“Thanks for your interest, but we’ve decided to go with another candidate.”
This is a crappy email to receive, particularly when you thought you had it in the bag. The exceptional opportunity that you believed was a perfect fit is no longer on the table.
It seemed like an offer was definitely in the works, too; after all, you’d sent them references upon request, and even briefly chatted about possible compensation. Plus, you bonded with the hiring manager—you can’t have made that up.
In spite of an outstanding final interview, you didn’t get the job—now what?
1. Take Time to Heal
Simply put: Rejection stings! Slow down and give yourself time to deal with your emotions. Lean on your support system and vent to family and friends—not networking contacts you don’t know well on a personal level. You’re going to need time before you feel ready to re-build your confidence and put energy into the job search again.
If you don’t cut yourself some slack, you’re bound to run out of steam in the process, and maybe even make careless errors. Give yourself a week or so. That’s enough time to lick your wounds without completely losing momentum.
2. Think About What You Could’ve Done Differently
Hindsight is 20/20, so don’t get defeatist as you consider what you may have done differently. Perhaps you could’ve spent more time prepping answers, sent a stronger thank-you note, or been more confident when talking about your accomplishments.
And, if you conclude that you did your best and wouldn’t change anything, that’s fine, too. It’s the reflection and self-awareness that really matters. Based on my recruiting experience and as a candidate, I know that unless the hiring manager is running short on time, she’s guaranteed to ask if you have any questions. During that final Q&A segment, if I’m the interviewee, I’ll often ask, “Is there any reason that you can think of as to why I may not be offered this position?”
That query has given me the opportunity to clear up any miscommunication, address any perceived weaknesses, or, at least, prepare myself for not receiving an offer. Do this next time.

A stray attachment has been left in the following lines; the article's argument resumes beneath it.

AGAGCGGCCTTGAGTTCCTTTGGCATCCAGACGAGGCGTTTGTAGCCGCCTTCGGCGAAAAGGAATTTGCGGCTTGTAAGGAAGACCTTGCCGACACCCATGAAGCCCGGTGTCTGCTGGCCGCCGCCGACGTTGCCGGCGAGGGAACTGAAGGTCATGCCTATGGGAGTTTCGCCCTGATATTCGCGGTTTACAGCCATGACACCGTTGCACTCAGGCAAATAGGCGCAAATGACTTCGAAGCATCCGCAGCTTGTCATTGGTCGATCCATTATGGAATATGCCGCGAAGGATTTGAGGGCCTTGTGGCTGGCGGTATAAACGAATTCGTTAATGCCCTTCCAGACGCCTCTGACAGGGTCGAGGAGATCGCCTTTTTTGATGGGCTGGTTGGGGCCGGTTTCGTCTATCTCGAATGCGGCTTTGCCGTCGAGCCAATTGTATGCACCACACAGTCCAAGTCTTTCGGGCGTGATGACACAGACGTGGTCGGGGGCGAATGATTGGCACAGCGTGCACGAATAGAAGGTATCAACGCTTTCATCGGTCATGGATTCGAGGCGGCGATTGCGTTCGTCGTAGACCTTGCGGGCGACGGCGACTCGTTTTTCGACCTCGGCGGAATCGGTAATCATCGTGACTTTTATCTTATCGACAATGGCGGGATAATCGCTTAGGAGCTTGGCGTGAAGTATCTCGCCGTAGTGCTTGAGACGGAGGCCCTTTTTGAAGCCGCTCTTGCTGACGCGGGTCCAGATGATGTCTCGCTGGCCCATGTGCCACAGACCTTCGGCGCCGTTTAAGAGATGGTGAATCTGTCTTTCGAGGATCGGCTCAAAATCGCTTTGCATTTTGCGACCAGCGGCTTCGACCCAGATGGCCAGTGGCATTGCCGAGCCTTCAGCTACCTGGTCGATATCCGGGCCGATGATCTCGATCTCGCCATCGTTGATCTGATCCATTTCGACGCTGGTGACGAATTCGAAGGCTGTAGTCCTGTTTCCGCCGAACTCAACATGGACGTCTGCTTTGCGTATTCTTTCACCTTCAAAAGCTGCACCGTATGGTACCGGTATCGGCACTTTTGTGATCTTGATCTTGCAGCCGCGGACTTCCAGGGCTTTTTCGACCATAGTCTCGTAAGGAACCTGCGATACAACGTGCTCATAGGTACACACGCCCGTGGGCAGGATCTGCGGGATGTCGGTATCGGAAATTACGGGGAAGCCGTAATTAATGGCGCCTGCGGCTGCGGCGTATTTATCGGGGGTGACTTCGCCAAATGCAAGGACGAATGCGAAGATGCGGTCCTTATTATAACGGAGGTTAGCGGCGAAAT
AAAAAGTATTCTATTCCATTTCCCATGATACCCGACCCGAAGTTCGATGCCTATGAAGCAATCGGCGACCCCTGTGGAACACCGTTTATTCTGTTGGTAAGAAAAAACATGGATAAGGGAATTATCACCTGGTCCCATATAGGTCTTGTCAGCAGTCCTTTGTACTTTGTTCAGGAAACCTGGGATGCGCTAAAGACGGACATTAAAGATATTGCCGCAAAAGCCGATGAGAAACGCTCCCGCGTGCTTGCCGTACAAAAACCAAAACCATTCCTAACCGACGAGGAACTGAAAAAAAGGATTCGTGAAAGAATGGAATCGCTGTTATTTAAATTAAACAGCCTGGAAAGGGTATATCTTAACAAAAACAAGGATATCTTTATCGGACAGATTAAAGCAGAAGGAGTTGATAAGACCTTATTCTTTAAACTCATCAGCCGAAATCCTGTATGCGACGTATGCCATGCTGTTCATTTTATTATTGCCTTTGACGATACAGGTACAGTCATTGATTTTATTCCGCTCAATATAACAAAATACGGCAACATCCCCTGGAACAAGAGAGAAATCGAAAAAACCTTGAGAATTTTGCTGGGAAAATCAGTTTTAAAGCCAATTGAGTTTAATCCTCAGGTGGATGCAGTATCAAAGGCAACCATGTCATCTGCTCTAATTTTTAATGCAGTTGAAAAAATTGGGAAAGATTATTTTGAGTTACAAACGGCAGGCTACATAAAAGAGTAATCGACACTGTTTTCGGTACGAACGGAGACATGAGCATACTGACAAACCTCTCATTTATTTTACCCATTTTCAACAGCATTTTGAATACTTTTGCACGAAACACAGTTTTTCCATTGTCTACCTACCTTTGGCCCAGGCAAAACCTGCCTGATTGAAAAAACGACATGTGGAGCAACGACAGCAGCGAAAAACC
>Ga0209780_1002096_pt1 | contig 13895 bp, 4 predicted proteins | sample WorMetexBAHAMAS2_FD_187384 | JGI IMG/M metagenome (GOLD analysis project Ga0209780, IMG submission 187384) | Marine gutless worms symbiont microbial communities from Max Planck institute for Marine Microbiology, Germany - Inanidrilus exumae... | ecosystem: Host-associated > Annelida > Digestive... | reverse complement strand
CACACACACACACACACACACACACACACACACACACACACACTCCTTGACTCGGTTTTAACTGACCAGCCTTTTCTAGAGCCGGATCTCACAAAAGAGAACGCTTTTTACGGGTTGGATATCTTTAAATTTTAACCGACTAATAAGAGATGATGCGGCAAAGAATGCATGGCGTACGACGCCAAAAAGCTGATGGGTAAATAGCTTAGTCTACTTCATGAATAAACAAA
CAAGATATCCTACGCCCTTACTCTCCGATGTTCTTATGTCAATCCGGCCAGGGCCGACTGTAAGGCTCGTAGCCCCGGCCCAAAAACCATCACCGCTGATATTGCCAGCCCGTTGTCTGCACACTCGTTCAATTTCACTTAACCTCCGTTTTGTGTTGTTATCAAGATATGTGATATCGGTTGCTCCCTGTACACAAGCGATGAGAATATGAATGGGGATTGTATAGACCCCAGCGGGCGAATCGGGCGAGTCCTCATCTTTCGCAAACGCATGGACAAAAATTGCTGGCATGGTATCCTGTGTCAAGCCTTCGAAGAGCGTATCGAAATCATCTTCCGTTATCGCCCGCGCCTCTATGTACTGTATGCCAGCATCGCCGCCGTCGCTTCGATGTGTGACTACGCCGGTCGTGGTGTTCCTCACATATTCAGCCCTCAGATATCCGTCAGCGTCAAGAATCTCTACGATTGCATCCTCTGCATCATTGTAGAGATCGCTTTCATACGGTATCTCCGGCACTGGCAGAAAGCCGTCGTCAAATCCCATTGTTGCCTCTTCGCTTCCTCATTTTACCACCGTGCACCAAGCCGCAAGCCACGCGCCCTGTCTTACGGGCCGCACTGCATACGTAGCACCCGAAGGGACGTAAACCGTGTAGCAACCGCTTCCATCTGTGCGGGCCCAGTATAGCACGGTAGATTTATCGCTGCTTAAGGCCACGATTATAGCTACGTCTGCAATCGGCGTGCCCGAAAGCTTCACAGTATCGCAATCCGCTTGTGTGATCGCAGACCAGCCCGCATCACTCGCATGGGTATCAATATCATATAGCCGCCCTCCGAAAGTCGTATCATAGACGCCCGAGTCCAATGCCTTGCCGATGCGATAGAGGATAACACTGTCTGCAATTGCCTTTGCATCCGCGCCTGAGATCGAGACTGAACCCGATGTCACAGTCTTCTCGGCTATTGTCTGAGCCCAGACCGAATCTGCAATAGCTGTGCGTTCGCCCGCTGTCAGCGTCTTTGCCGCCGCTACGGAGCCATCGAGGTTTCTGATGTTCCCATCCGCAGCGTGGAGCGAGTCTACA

For now, though, if after a couple weeks you’re still questioning the outcome, hop on LinkedIn and take a peek at who landed the role and what qualifications they brought to the table that you may be lacking. A caveat: Proceed with caution here, because this information can’t tell the full picture.
3. Acknowledge What’s Out of Your Control
Sometimes the stars just don’t align. No need to beat yourself up over things you can’t influence or control. As a recruiter, I can’t count the number of times I’ve witnessed a company pass on extremely qualified candidates. Those decisions taught me that viewing hiring from the outside is incomplete.
In reality, the full picture includes company politics with employee referrals, in addition to individuals who are already in the hiring manager’s professional or personal networks. Internally, there may be candidates looking for promotions or lateral moves. And don’t forget former interns and pipeline candidates who’ve interviewed in the past. And, this is all assuming hiring freezes, budgetary realignments, or role changes don’t pop up.
The point is, since you’ll never know for sure, it’s important to give yourself the benefit of the doubt that you’re confident you interviewed well and impressed the people you met.
4. Get Back to the Hunt
Now that the initial sting has subsided and you’ve began to regain confidence, it’s time to dive back in. Start by breaking down what exactly made your dream job so desirable. Use that info to discover comparable companies in your market. Start with the competition and dig in from there. A list of 10 or so targeted companies is a good way to zero in on the right place for you.
If your interview experience gave you a new determination to land a job at the aforementioned company, that’s OK, too. Continue to build your resume and LinkedIn profile via new cases of volunteering, accomplishments, training, and recommendations.
You may not be working in your dream job yet—landing the perfect position takes time. A friend once told me, “It only makes sense that highly regarded companies make it tough to get in the door. If it’s a special place, then it’s worth the extra effort, plus the wait.”
Focus on the positive; you’re now that person in the pipeline, so when a new role arises, you have direct access to influencers and decision-makers that other candidates simply don’t.
Recently, I coached a friend in preparation for a big interview. She didn’t get the job, but because she was the organization’s second choice, months later when the initial hire didn’t pan out, they reached back out to her. After just one super informal interview, she was hired! You just never know how you’re going to arrive at your dream job—or exactly when.